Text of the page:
They hope it will distract him for even a few seconds so they can get head starts running away. Also, carrying an empty gun is probably a liability when trying to flee, so even if the distraction is a millisecond, it beats dropping the thing on the floor, which will be none.

Yeah, like that’ll do much…still, hope is hope.

I highly suggest reading the Wild Card novels. They tend to deal with powers more “realistically”.

In one book, a hero with super strength is pointing out that he has a hard time doing “superman” stuff. He tries jumping in front of a moving car. It plows through him. Sure, he’s unhurt, but it has WAY more momentum.

He also tries making a prezel out of a tank barrel. that also is hard because of leverage…so he just changes to flipping them over.

Because the original Superman was only invulnerable on the emblem on his costume. He survives the bullets by using his super-speed to block them with that invulnerable spot.

Ditto on recommending Wild Cards. I sure wish they’d put out more of those.

They postulate that those heroes seen lifting ships and buildings and such are not really doing it with their arms. They are actually telekinetics, so they lift the whole thing with their minds. This gets around both the sinking into the earth thing and the punching through the hull thing.

The same thing was once used in a Fantastic Four comic. Mr. Fantastic realized that if Gladiator could lift the Baxter Building by one corner without breaking it, he must actually be manipulating it mentally. So he just had to break Gladiator’s concentration and confidence to make the Purple-Mohawk-Man vulnerable (if you’ve never seen what Gladiator looks like, think of Superman with lavender skin and an 18-inch-tall crest on his head).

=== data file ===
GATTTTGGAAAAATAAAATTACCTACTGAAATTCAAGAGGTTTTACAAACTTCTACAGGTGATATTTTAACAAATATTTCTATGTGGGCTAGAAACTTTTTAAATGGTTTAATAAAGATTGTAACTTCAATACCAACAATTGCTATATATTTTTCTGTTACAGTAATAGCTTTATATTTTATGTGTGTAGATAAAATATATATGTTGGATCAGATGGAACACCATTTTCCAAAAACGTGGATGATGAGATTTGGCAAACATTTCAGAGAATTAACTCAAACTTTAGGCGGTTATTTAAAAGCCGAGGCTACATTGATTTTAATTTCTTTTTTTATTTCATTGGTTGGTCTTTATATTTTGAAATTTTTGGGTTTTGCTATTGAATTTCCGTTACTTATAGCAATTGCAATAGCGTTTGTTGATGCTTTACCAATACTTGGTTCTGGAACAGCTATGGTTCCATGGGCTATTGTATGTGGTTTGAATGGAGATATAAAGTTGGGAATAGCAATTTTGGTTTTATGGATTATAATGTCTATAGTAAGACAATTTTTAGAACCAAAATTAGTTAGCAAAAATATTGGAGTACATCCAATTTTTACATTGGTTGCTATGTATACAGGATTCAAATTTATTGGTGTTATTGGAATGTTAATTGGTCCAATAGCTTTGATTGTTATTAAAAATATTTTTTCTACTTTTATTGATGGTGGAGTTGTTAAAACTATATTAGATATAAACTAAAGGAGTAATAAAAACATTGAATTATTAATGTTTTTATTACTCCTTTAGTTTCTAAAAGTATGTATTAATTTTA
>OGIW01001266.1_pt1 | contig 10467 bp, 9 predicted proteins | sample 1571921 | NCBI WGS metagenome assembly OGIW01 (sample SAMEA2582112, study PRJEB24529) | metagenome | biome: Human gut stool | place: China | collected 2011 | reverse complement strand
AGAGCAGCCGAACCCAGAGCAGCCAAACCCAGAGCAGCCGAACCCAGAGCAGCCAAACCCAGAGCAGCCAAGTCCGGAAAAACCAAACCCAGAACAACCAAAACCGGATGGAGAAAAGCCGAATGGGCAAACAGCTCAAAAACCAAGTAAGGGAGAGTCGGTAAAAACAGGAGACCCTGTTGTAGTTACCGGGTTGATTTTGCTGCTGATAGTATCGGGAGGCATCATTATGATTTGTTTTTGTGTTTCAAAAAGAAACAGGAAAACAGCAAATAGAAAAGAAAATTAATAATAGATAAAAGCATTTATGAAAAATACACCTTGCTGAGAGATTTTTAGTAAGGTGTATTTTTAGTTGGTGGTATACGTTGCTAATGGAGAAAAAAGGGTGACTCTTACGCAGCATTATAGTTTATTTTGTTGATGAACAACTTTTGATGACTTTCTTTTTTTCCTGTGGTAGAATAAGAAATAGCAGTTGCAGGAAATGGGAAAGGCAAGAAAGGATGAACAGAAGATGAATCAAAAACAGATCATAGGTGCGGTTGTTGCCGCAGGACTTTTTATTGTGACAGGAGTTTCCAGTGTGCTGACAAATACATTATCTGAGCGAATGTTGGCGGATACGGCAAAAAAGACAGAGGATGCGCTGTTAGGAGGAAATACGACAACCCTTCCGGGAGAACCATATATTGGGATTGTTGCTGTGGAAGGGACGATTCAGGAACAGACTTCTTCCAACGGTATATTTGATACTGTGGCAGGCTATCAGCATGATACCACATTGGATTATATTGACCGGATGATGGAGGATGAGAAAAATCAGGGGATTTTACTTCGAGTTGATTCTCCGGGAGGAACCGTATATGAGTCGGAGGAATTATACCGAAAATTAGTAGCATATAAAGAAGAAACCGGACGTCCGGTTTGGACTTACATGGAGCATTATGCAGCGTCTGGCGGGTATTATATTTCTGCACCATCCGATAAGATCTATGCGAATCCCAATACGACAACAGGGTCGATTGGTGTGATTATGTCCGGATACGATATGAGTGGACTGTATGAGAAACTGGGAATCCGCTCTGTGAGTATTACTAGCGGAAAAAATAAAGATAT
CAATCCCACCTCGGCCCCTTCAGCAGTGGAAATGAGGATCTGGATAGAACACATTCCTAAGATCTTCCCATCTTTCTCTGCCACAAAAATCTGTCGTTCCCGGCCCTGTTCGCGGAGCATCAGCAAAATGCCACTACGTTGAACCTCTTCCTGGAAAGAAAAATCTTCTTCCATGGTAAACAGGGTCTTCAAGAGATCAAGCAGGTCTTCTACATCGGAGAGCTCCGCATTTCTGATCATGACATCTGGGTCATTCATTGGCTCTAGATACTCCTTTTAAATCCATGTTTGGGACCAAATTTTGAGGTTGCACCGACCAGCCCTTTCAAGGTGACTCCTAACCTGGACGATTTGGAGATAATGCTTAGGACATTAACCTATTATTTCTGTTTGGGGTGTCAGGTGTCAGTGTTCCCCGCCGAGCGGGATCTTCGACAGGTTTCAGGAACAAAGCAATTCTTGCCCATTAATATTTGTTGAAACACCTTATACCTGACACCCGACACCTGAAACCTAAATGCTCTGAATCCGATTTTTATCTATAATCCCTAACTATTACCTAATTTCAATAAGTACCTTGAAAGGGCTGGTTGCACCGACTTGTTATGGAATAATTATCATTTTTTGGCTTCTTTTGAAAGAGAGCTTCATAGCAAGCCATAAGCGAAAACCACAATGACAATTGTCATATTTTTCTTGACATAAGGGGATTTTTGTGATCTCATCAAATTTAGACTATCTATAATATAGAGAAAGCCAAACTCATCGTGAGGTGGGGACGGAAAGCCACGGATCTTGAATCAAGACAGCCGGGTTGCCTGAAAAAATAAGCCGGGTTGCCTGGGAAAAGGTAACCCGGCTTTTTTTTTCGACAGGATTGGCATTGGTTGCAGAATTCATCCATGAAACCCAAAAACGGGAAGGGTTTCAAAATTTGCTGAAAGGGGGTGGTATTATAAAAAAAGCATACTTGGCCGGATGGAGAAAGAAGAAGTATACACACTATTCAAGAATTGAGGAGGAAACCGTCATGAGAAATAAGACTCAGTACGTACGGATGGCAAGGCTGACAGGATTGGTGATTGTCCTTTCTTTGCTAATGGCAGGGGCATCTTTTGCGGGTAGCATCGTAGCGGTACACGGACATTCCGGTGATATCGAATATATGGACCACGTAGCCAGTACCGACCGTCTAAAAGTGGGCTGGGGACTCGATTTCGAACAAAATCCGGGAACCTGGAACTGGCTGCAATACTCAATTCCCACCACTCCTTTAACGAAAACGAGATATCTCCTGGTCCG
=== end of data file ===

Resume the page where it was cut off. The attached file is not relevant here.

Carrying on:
Holy Masking-Tape-Repaired Hornrims, Batman! That Saltire is a complete nerd!

What I wonder about are the other untalked-about physiological changes necessary for “super strength” to be a reality. For example: skin.

An ordinary shmuck like you or me finds it pretty easy to get cut. Hell, I tore open the knuckle on my thumb yesterday when it dragged against my desk wrong, and it didn’t take very much pressure to do it.

Now, take lifting, say, 80 tons, which the Hulk can do quite easily. Unless you’re positioned perfectly directly underneath that sucker, there’s gonna be some “pull” on your skin somewhere. And your skin has to resist tearing against 80 tons of apartment building (or whatever) tugging it off your heroid frame. Basically, your skin would have to be diamond-hard and virtually compression-proof to accommodate your super-strength, which would make a superhero pretty darn conspicuous in everyday life. I mean, if I poked Clark Kent and his skin didn’t indent in the slightest, I’d get suspicious, ya know?